Provided by: publib-dev_0.39-3.1_amd64 bug


       errormsg, set_progname, get_progname - printing error messages


       #include <errormsg.h>

       void errormsg(int exitp, int eno, const char *fmt, ...);
       void set_progname(const char *argv0, const char *def);
       const char *get_progname(void);


       The  errormsg function is used for printing error messages.  It is a like a combination of
       fprintf(3) and perror(3), in that it makes it easy to add arbitrary, printf-like formatted
       text  to  the  output,  and makes it easy to include the system's error message (the error
       string corresponding to the eno parameter).  Unlike perror, this function does not get the
       error  code directly from errno, thus making it easier to do something else that might set
       it before printing out the error message.  errormsg also adds the name of the  program  to
       the output, if known.

       The  first  argument  to  errormsg  should be 0 (don't exit program), 1 (exit program with
       exit(EXIT_FAILURE)) or 2 (with abort()).  The second one should be 0 (don't  print  system
       error  message),  positive  (print  error  message corresponding to the error code), or -1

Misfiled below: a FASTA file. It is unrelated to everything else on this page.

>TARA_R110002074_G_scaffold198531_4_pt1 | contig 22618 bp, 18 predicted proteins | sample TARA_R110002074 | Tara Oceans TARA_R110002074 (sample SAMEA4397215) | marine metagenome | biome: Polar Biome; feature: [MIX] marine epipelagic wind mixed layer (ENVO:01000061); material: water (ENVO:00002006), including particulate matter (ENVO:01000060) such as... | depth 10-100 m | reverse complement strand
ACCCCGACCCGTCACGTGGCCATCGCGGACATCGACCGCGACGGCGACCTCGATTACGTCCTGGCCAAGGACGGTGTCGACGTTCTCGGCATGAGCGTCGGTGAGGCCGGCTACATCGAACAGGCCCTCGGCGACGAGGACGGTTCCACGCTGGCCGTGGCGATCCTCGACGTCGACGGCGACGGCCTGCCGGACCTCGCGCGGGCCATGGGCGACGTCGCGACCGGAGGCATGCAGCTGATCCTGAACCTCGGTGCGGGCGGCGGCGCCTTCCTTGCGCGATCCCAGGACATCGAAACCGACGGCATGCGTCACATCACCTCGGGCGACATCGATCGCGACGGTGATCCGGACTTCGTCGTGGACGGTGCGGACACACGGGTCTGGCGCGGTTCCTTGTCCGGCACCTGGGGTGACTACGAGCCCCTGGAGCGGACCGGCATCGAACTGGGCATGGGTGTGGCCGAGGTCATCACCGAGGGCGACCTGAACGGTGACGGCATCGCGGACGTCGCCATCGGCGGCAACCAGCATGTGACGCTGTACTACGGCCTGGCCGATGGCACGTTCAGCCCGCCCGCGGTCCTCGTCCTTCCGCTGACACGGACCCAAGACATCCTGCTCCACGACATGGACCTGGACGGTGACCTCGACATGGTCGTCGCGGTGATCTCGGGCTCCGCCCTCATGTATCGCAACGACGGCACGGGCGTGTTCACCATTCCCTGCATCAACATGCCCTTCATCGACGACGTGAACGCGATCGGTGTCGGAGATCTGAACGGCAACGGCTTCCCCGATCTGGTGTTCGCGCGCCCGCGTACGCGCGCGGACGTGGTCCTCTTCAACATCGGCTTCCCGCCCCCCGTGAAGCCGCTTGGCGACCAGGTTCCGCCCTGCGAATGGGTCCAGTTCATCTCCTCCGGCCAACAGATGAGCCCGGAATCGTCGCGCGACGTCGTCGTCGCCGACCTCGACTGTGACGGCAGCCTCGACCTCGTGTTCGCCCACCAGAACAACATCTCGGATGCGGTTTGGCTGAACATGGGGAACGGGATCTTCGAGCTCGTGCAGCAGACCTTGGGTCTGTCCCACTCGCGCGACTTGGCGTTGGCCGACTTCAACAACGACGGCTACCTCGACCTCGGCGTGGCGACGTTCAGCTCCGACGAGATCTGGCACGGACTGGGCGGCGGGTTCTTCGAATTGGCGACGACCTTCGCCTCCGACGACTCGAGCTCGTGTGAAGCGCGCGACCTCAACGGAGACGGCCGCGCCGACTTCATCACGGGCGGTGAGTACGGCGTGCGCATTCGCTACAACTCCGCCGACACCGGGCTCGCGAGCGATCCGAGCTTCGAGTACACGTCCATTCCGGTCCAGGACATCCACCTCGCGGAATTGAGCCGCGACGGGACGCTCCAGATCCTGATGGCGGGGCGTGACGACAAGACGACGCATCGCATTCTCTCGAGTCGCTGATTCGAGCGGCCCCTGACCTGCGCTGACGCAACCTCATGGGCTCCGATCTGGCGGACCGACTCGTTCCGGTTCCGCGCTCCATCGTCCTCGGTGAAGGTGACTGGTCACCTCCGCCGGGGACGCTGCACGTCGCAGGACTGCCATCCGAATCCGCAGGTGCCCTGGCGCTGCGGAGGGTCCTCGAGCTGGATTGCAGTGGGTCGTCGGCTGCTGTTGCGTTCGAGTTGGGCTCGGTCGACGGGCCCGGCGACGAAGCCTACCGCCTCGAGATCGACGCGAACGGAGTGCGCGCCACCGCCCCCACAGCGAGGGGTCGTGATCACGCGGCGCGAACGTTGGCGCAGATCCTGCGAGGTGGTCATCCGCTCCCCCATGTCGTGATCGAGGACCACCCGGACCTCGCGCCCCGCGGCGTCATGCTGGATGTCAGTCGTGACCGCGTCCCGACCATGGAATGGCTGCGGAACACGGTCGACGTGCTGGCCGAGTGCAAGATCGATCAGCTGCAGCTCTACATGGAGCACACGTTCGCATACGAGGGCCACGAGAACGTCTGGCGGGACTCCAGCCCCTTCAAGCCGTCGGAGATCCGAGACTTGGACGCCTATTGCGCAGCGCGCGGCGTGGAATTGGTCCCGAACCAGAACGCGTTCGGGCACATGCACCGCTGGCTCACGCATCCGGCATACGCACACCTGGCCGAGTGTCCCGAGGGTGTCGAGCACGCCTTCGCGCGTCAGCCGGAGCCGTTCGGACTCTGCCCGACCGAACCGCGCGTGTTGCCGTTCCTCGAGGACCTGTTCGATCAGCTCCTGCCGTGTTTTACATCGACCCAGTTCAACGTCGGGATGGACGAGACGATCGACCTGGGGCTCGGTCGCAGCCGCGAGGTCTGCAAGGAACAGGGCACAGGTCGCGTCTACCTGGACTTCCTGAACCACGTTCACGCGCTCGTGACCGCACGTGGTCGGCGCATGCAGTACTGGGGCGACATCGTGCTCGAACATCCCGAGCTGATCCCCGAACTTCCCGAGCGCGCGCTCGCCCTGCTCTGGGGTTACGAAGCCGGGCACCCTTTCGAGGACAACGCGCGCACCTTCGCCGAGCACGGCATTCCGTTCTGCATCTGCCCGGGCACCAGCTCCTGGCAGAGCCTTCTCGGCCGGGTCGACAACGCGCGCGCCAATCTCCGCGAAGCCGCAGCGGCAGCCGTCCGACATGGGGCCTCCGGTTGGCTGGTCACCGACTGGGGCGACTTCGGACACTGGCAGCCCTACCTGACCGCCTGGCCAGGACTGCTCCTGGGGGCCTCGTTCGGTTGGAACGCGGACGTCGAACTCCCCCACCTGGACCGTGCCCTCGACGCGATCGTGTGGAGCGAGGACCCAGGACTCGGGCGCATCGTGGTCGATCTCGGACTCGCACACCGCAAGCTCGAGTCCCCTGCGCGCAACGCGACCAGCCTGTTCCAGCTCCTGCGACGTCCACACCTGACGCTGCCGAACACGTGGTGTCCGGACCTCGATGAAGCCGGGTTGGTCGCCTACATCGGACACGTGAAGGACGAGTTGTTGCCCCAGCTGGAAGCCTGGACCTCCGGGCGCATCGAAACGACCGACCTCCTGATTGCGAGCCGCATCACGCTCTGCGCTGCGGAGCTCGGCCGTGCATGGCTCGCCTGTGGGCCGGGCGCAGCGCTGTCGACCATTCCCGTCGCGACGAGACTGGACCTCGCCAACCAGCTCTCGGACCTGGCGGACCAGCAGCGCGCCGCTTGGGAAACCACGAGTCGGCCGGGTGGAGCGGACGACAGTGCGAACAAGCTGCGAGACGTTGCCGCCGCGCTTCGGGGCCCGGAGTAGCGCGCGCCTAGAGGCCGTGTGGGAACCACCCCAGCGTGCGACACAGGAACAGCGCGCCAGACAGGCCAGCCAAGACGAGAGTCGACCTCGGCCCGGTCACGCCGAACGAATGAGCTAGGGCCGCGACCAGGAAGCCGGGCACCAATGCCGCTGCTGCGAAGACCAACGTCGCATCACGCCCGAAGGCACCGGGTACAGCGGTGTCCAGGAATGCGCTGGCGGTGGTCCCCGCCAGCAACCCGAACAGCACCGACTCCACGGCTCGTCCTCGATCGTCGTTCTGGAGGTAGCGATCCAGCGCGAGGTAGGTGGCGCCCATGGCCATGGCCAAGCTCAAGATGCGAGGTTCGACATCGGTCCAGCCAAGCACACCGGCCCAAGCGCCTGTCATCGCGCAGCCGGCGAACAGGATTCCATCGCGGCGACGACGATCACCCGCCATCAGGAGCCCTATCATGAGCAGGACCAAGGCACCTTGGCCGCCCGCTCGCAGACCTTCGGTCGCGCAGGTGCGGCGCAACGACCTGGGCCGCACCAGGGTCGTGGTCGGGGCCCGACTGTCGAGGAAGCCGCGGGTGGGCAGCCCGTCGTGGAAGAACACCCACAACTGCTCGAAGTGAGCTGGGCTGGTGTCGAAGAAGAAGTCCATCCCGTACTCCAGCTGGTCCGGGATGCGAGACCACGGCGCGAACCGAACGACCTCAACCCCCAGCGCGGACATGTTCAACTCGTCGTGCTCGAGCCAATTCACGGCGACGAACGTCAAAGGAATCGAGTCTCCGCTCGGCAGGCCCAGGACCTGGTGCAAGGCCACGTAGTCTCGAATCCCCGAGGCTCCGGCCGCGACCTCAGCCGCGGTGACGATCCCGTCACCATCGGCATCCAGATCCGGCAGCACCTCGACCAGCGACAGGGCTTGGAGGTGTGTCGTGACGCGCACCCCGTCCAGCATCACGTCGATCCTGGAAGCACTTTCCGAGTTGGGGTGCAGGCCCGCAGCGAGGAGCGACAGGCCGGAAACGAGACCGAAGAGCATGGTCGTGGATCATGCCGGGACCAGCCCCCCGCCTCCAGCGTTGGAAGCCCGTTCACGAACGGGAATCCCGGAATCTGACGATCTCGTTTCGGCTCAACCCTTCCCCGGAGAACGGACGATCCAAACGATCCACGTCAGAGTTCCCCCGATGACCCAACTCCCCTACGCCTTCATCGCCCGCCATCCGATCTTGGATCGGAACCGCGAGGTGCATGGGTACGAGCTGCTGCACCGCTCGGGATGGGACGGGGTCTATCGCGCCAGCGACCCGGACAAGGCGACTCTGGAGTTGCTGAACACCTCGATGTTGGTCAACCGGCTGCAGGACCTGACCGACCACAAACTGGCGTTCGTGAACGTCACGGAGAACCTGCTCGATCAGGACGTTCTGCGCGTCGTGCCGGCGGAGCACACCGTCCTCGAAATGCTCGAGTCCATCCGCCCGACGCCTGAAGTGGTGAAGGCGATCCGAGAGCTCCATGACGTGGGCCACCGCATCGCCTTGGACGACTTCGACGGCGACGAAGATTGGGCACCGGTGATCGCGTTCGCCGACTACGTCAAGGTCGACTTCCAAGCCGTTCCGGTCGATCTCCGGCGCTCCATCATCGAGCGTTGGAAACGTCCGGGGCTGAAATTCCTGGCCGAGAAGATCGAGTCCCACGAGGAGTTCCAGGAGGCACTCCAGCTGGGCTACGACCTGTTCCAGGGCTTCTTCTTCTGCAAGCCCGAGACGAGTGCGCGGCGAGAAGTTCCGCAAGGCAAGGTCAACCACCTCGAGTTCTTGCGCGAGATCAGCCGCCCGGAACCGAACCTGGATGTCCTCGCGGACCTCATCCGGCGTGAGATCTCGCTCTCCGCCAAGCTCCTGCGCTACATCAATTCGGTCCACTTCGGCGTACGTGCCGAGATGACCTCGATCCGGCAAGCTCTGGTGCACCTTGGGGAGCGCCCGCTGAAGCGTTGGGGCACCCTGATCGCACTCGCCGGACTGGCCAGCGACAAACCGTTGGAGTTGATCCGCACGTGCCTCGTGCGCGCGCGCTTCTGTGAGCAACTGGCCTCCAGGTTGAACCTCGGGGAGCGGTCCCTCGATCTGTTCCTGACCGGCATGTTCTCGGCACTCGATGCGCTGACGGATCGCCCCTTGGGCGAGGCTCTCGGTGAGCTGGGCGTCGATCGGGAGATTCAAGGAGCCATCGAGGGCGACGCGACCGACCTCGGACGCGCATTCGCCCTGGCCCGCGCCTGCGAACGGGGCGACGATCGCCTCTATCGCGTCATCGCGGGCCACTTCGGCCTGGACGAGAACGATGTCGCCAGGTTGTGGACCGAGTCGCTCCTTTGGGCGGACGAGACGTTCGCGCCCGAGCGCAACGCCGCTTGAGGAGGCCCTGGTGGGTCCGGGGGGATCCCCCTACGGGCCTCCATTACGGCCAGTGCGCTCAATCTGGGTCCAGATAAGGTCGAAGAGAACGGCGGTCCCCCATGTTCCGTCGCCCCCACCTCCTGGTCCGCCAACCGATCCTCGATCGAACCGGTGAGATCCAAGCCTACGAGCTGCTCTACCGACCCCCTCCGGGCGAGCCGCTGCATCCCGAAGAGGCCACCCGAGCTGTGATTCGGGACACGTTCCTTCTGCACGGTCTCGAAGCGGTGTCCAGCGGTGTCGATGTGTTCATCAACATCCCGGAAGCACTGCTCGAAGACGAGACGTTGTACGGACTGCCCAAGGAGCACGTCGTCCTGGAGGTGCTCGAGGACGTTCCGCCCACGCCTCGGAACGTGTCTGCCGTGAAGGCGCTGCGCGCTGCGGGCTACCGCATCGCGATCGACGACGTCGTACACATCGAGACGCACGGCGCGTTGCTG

(print the error message corresponding to errno).

       The set_progname function sets the program name.  You need to call this function  with  at
       least  one  non-NULL parameter to get the program names included in the output.  If either
       argument is non-NULL, it should point at strings that  have  static  duration,  i.e.  they
       exist  until  the  program  terminates  (or at least until the last error message has been
       printed); this is so that it is not necessary to create a copy of the  name.   (Either  or
       both arguments can also be NULL.)

       If  the  first  argument  is  non-NULL,  that  is  used as the name, otherwise the seconds
       argument is used.  If both are NULL, no program name  is  included  in  the  output.   The
       reason for having two arguments is so that the caller doesn't have to do the test, and can
       just call

                 set_progname(argv[0], "default_name");

       (it is valid for argv[0] to be NULL, under ISO C).

       The get_progname function returns a pointer to the current name of the program, as set  by
       set_progname.   If  get_progname  returns  NULL,  then  no  name  has been set and none is
       included in the output.  This function is included for  completeness,  it  is  not  really
       expected to be useful.




       Lars Wirzenius (